Vernacular cottages in central Reykjavik: manifold meanings and shifting significance
(University of Iceland)
Paper short abstract:
Exploring the shifting meaning making processes grounded in the vernacular architecture of Reykjavik’s city center the paper problematizes the conflicting and multilayered symbolism of the buildings in the local and national narrative.
Paper long abstract:
Central Reykjavik includes an assortment of timber cottages dating from late 19th and early 20th century. Urbanism being a modern phenomenon in Iceland these buildings form the oldest part of the country's capital. As distinguishing features of the urban space these houses have played an important role in local and national identity politics taking on a variety of meanings and enjoying alternating symbolic status from being depicted as dispensable relics to functioning as imperative for national identity and distinction. Growing interest in the buildings as cultural heritage has fostered some interesting interventions. In an attempt to save the buildings from owners and real-estate prospectors set on replacing them with bigger and more profitable properties a number of the buildings have been relocated within the confines of the city center complicating or even obscuring their earlier function as symbols and landmarks. In addition new houses have been built replicating or citing architectural features of houses that have disappeared from the cityscape by way of fire or demolition. The paper outlines the shifting meaning invested in the buildings vacillating between demonstrating absence of built local heritage to constituting distinctive Icelandic heritage worthy of world heritage listing. Drawing on both historical sources and ethnological survey material designed to chart the meaning making processes associated with these houses (in situ, relocated or replicas) the objective of the study is to reveal the conflicting and multilayered symbolism invested in the buildings and thus scrutinize the intangible qualities of the built environment.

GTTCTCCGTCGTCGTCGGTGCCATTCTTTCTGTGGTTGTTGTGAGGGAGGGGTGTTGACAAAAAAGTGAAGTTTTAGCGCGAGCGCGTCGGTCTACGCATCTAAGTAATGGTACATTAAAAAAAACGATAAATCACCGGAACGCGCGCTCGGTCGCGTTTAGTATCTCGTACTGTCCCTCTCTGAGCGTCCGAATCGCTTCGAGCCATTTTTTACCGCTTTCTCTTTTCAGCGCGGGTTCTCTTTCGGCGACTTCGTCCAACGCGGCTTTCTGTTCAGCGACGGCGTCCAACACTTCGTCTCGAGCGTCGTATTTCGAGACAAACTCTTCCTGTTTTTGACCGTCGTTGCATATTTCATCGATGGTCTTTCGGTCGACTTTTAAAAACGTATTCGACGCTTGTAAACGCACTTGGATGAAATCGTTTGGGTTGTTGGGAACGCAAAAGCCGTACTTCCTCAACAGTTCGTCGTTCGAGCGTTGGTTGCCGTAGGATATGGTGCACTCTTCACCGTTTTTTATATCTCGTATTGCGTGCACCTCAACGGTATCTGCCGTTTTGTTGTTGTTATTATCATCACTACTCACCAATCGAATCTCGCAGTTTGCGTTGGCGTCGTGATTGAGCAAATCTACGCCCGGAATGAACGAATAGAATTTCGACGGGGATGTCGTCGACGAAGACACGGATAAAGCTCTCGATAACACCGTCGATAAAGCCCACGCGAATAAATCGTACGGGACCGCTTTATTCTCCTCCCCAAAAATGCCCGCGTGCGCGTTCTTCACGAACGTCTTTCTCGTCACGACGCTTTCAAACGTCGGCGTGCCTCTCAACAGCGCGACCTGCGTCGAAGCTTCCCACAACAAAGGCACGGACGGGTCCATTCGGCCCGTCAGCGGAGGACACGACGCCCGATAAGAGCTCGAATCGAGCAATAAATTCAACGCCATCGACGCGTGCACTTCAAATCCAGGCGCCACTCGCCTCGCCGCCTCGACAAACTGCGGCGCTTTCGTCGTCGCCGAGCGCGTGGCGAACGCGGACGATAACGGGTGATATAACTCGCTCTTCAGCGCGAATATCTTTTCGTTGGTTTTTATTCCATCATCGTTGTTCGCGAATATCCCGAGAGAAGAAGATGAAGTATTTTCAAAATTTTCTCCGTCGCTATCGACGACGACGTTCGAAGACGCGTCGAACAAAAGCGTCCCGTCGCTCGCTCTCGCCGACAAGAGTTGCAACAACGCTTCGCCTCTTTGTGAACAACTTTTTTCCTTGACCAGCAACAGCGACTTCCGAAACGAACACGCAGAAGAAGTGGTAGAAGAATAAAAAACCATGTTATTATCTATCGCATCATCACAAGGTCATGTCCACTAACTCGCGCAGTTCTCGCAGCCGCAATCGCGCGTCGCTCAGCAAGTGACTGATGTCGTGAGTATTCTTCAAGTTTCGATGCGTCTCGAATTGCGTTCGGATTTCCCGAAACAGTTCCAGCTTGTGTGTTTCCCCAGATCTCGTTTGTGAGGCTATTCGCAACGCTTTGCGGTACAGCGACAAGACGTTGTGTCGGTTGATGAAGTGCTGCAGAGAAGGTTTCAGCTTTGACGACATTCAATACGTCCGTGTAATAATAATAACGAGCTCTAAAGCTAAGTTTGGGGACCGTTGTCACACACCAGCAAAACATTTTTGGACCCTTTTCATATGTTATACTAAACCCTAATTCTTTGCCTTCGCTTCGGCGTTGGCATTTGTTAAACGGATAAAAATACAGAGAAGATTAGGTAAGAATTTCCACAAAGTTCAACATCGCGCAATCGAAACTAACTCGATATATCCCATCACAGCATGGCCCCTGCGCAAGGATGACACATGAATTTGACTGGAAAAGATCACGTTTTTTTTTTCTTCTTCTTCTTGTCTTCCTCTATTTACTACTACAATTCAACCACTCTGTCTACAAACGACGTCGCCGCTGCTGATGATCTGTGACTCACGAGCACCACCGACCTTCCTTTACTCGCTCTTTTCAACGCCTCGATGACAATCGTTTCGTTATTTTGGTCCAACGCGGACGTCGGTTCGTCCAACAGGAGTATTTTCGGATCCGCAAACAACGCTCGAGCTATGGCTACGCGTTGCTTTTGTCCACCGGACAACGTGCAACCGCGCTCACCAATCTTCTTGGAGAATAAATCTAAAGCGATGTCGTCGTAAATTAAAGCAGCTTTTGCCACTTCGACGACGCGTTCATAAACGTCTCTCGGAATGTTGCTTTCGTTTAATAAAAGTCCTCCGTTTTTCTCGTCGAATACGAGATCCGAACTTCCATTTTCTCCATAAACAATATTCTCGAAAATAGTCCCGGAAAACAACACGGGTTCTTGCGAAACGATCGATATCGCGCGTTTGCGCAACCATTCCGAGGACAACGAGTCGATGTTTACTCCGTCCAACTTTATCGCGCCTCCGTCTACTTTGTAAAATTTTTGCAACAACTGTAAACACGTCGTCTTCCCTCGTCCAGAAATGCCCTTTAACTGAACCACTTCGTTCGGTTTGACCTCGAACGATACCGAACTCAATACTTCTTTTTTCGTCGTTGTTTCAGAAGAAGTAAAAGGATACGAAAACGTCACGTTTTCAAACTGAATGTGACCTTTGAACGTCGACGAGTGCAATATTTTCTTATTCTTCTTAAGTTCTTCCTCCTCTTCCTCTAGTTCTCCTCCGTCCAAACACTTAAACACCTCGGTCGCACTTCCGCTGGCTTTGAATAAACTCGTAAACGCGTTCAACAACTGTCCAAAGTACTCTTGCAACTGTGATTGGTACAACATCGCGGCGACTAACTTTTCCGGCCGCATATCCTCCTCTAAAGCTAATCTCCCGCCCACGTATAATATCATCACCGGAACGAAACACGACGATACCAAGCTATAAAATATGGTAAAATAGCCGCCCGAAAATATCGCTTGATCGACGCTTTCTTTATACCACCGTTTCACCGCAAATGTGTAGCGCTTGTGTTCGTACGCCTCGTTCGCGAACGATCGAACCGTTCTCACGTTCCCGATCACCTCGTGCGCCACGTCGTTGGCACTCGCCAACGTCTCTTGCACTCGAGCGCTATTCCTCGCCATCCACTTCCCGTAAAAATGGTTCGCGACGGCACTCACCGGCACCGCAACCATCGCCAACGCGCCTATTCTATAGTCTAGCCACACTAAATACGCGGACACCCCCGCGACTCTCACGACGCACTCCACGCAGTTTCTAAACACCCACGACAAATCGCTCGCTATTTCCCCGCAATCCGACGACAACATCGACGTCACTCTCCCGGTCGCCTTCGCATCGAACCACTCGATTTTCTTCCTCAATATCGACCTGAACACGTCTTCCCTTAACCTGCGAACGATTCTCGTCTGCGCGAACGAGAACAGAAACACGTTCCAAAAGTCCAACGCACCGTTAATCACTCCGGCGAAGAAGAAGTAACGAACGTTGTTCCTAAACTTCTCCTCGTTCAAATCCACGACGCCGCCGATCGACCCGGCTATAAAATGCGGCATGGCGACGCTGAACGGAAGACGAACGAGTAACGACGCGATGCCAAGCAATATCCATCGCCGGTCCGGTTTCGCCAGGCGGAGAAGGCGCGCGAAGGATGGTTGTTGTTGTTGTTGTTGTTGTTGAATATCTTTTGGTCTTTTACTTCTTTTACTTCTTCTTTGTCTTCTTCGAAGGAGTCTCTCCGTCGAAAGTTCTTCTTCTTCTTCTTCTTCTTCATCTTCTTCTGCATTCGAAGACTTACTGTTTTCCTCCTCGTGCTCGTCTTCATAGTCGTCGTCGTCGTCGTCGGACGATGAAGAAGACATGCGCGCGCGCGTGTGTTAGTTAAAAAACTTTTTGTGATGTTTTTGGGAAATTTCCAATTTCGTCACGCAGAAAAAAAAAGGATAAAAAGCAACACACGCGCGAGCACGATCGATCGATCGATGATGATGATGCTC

Symbolism in vernacular architecture, vernacular architecture as symbol: new examples and perspectives